The Importance of a Proper Level
In most recording today, the actual recording is digital. The quality of a digital recording is directly proportional to how detailed the system is in its sampling process — how many 1s and 0s (bits). For years, 16-bit recording was the standard and now it is 24-bit.
In a 24-bit system, getting as close to overload as you can get without overloading isn’t as important as it was back in the day — but it’s still important.
Recording at a high level keeps your signal far from the noise floor. And anyone who says that digital doesn’t have a noise floor is an idiot. Besides, even the inputs of a digital console or interface are analog. Analog circuits have noise. Ergo, a high level is still important on a digital system.
Sometimes the new recordist gets the idea that if the meters are right, all is well. Unfortunately the meters on your console can show “normal” and you can have real bad overload. Unfortunately it also seems that this kind of thing can go unnoticed in the original session, just to bite your a… during mixdown.
During a session, your attention is divided and you are sort of happy you’re getting sound and you are concentrating on musical performance; later when you mix, you are mentally focused to the sound alone and notice the “grunge” that was caused by the overload.
95% of the time the meters on the console are reading the output to your recorder, but the overload occurs at the input of the console. If you have your input controls too high and your output controls too low, you’ll get overload but “normal” meters. Preventing this situation involves knowing the controls to use and what the normal range of the controls are. Following the charts below should keep you out of trouble.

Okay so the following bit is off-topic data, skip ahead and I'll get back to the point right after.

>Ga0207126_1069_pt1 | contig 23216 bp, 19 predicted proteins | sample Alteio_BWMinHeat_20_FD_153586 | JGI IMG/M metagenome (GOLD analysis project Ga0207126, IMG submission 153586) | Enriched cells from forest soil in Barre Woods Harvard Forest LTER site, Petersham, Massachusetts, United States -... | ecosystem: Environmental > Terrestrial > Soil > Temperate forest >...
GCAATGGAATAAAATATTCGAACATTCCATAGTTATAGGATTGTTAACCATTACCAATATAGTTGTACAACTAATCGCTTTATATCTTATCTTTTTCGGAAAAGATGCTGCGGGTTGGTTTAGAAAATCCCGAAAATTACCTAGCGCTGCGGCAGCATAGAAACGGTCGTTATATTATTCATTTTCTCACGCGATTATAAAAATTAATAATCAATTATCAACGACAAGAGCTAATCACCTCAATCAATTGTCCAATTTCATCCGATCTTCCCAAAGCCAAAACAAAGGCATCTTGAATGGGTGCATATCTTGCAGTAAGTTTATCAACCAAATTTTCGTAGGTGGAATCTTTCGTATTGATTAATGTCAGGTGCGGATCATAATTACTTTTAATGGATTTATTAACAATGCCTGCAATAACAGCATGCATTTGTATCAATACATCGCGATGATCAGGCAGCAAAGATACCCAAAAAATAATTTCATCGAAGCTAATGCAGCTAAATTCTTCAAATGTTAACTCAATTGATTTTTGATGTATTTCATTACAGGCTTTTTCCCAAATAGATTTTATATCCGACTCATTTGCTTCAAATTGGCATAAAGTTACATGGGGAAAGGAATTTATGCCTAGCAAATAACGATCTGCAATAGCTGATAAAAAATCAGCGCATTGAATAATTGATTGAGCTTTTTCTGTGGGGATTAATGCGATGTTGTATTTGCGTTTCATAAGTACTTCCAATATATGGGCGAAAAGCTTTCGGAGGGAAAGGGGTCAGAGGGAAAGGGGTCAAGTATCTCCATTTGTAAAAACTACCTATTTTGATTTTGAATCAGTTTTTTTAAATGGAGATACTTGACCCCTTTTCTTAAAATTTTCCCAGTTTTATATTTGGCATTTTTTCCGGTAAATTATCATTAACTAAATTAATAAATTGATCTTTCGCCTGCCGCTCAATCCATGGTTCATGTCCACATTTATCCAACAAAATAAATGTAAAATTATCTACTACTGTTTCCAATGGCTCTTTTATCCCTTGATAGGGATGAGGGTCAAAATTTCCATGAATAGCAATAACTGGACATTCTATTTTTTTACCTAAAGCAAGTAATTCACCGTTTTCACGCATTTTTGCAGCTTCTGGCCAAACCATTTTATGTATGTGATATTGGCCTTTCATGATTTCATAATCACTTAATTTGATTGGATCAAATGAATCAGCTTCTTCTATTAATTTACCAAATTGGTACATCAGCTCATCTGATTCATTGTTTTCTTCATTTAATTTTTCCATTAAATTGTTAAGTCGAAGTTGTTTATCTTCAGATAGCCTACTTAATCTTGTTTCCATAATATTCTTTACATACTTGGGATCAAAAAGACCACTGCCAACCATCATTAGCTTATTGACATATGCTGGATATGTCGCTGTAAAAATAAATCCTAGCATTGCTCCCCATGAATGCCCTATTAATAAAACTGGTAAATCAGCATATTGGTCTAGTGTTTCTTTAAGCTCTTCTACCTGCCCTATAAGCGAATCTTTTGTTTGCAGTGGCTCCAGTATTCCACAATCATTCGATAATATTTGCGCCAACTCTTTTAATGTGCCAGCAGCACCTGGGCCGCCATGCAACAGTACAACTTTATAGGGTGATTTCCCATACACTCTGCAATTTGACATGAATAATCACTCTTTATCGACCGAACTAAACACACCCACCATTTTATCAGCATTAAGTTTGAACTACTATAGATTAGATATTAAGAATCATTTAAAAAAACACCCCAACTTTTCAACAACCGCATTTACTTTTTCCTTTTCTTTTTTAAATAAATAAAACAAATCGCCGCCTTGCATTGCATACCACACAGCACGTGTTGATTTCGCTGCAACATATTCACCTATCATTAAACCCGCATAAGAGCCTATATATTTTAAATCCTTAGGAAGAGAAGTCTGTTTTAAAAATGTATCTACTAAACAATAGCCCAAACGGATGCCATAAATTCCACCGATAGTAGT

CONTROL NORMAL POSITION
MIC GAIN (OR MIC TRIM) 45% TO 75% UP
CHANNEL FADER 70% TO 80% UP
MIC PAD (ON CONDENSER MIC) OFF
MIC PAD (ON BOARD) OFF
How To Set Controls
1 Put the channel fader at 75%.
2 Turn microphone gain (trim) until the level on the meter is correct (usually 0 dB for Analog — -6 dB for digital.)
3. If you have a condenser microphone and microphone gain has to be adjusted to below 50%, turn the pad switch to “on.” This is usually only necessary if you are close-micing drums or cymbals.
4. If your mic does not have a pad, or if the mic gain still has to be brought down to below 50%, turn on the board’s mic pad.
5. If a control has to be put outside its normal range to get the right level, move the microphone gain control. Do not take the fader down below 70% up.
Note: When you add the pad (steps 3 & 4) always add the pad on the microphone first (if there is one).
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